Impacts of ASF continue in India’s Assam state

In the northeastern state of Assam, farmers report that ASF has decimated pig production. In some districts, every pig died, leaving their owners facing severe economic hardship.

With two out of three people in the area eating pork, commercial pig production had expanded since 2017 to meet local demand, reports Scroll.

In 2019, the pig farmers’ association warned of the ASF threat from China. By February 2020, early signs of the disease were numerous pig carcasses dumped in rivers in Arunachal Pradesh and Assam. According to this source, the mortalities were only confirmed by the government in May.

Farmers say the number of pigs affected could be 10 times higher than the 18,200 officially recorded in Assam. They also allege that the government’s promise of assistance with culling did not materialize.

Furthermore, they complain that a court order to halt pig transports in the region without a vaccination certificate amounted to an effective ban on all movements. With no vaccine commercially available, the result was a black market in pigs and pork products. Local farmers say they still cannot obtain pigs from other states to restock.

Meanwhile, Scroll reports a call from the farmers’ association for a controlled lifting of the transport ban. They also request from the government monetary compensation for the cull.

Russia, South Korea report new ASF cases in wild boar

A further 37 wild boar have tested positive for the ASF virus in South Korea.

According to the latest official report to the World Organisation for Animal Health (OIE), the infection was detected in animals at 32 locations in the northern provinces of Gangwon and Gyeonggi. Since the virus was first detected in the country in September 2019, there have been many cases in all these areas.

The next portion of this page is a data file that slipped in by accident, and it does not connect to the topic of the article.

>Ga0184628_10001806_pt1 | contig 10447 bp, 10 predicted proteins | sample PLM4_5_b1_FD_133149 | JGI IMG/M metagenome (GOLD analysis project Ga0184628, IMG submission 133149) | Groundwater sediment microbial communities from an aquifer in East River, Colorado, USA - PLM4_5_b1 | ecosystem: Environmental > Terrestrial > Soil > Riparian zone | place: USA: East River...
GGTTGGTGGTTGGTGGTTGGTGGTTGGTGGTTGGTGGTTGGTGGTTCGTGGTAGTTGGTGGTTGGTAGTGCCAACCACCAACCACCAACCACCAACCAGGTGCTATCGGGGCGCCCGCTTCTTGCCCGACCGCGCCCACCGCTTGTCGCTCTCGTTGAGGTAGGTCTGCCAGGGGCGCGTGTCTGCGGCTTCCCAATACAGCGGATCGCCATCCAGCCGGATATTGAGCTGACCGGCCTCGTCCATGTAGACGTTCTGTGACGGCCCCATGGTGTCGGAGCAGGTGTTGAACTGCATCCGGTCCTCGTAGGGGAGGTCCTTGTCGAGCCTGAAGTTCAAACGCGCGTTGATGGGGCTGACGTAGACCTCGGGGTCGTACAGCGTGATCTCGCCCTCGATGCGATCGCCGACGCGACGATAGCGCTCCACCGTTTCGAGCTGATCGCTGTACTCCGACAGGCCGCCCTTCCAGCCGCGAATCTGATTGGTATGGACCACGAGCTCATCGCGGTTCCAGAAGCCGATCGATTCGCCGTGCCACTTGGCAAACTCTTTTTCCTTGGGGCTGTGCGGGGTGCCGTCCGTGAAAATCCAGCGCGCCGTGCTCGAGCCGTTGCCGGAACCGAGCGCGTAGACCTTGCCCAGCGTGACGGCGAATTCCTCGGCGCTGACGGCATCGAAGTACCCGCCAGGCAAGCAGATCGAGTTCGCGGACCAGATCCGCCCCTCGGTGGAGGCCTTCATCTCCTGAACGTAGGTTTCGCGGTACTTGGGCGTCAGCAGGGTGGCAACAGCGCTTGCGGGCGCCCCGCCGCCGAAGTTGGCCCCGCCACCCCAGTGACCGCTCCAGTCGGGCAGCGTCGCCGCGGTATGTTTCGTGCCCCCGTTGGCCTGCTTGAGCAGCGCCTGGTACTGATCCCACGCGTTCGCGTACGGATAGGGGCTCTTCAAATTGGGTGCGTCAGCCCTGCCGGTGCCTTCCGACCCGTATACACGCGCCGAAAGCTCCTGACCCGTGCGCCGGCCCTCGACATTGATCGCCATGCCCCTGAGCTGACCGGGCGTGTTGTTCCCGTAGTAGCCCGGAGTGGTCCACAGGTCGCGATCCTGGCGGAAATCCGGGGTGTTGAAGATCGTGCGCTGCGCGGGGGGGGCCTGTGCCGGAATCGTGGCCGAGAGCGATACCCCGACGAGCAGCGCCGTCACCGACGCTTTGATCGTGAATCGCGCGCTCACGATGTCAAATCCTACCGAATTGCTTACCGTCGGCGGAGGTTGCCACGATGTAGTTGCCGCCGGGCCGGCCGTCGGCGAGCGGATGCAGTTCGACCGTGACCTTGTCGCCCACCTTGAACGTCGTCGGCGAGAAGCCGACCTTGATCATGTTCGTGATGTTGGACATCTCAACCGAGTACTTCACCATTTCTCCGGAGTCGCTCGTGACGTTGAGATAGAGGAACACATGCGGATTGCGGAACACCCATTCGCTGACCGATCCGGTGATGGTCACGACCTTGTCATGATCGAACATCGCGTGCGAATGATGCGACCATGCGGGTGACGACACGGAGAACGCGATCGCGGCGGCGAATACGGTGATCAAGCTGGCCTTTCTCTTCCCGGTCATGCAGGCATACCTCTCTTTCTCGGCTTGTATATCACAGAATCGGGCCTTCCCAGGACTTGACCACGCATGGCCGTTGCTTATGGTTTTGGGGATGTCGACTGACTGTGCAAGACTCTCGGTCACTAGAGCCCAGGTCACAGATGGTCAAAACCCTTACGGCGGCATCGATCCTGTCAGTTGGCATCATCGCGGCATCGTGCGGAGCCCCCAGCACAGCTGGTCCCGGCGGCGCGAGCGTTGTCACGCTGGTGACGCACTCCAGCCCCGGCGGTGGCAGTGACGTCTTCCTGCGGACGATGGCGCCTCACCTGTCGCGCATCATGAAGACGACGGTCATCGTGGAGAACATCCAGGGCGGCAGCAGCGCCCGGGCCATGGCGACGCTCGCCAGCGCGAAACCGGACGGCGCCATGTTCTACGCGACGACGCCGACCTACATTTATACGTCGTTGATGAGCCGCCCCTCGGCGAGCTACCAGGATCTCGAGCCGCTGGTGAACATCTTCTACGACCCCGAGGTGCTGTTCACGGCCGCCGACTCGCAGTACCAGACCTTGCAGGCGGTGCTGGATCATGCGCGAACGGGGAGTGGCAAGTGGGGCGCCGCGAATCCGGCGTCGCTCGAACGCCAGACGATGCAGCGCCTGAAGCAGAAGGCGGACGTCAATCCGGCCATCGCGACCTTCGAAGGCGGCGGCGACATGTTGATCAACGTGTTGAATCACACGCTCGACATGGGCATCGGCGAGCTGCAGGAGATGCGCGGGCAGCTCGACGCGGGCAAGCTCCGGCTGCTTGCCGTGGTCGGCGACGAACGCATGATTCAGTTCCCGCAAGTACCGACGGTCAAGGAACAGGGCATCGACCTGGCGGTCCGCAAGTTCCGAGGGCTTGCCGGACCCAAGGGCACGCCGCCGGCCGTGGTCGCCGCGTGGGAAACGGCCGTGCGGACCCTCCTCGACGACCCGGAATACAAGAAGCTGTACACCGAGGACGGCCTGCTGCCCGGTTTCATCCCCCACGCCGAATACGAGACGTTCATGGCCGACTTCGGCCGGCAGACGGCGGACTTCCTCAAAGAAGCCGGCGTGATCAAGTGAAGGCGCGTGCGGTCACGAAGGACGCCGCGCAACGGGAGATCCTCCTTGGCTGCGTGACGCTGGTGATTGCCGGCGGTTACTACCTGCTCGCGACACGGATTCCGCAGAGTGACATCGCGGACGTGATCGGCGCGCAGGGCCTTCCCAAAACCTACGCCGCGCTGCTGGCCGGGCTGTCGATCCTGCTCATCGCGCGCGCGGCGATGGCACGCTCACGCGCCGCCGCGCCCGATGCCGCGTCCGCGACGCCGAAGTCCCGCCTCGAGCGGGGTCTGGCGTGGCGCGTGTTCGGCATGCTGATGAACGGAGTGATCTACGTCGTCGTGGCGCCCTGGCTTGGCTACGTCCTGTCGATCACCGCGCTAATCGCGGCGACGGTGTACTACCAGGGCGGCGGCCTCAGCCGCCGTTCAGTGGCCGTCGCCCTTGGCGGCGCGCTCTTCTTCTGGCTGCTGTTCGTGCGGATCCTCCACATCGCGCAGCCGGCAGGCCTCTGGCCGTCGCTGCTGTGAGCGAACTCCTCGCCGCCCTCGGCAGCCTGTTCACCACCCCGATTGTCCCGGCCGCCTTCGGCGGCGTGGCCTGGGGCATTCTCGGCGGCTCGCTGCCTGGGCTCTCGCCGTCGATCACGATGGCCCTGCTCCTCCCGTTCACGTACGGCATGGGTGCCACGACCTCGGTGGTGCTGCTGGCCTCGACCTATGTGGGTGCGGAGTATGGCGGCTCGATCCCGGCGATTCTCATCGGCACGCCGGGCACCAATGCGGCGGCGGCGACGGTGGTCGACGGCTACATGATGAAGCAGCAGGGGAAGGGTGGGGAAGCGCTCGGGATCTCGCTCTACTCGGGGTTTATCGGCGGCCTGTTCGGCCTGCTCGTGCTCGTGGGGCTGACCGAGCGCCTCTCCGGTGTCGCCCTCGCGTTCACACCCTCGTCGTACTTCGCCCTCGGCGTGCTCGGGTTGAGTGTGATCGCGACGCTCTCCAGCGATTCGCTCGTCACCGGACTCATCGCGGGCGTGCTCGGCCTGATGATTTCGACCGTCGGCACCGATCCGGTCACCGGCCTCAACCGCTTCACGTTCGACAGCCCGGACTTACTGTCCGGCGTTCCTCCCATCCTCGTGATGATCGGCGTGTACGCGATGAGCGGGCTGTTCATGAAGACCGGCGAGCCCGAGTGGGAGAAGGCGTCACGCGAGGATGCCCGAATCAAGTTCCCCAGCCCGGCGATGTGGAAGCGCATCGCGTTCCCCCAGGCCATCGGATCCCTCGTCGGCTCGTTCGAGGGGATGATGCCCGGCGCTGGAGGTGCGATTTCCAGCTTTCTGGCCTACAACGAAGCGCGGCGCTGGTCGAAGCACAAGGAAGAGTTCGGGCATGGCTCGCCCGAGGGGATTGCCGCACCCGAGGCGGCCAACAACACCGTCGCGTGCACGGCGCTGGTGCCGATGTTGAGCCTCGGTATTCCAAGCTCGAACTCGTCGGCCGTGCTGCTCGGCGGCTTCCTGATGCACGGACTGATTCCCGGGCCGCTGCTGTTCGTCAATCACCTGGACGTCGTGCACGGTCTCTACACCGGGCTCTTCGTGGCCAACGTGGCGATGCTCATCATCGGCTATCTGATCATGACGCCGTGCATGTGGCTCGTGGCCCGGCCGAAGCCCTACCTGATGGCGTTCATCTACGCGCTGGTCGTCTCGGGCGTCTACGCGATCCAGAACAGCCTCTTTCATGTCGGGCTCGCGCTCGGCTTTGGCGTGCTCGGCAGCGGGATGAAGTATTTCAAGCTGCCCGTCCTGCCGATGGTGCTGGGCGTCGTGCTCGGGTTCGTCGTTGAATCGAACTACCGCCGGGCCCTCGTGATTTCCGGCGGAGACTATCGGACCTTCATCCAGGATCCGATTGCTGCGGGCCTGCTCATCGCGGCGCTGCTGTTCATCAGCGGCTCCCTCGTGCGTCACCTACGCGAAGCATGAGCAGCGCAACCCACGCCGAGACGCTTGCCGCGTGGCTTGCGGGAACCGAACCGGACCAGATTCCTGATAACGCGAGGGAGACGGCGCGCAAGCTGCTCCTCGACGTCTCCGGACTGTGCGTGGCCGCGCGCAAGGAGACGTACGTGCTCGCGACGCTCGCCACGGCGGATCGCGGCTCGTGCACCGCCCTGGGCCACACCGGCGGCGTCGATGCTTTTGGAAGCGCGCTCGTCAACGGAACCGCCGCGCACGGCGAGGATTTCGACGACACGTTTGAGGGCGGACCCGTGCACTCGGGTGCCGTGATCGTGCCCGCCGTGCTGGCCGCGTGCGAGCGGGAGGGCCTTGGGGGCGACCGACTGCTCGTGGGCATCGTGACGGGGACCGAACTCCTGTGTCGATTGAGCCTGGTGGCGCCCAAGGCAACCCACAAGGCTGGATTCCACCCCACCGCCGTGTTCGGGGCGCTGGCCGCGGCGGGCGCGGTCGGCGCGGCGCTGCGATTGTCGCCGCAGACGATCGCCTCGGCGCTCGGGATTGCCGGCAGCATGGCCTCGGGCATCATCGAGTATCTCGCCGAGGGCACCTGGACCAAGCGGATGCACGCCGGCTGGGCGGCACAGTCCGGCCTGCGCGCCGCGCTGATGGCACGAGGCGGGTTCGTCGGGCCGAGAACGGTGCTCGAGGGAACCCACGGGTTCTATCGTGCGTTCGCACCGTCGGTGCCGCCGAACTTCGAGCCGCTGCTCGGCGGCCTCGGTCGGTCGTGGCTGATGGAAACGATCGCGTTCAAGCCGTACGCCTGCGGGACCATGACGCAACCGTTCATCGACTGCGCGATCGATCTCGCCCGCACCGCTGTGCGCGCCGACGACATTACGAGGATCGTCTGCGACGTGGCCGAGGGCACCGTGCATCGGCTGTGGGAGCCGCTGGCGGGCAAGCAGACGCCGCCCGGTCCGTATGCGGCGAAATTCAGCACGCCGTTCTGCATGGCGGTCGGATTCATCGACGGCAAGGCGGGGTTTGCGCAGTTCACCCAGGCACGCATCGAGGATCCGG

In Russia’s Far Eastern federal district, seven wild boar have tested positive for the ASF virus. These were found at two locations in Primorskie krai, according to the OIE report. They bring to 10 the number of wild boar affected by ASF in this federal district so far this year.

ASF outbreak in Tanzania confirmed

Further details have emerged about the first occurrence of ASF in Tanzania.

According to the official notification to the OIE, around 1,450 pigs died out of a village herd of 9,328 animals in the first week of January. The livestock ministry reports the disease affecting herds of up to 300 pigs at Kahama town in the Shinyanga region.

Source of the infection is blamed on the introduction of new animals, illegal pig movements, swill feeding and/or fomites. Specifically, traders and slaughterhouse workers were found moving between farms without following biosecurity precautions.

A previous report indicates the infection may have already spread to other regions of northern Tanzania.

In recent weeks, cases of ASF have been confirmed in three other African countriesSouth Africa, Togo and Uganda.

View our continuing coverage of the global African swine fever situation.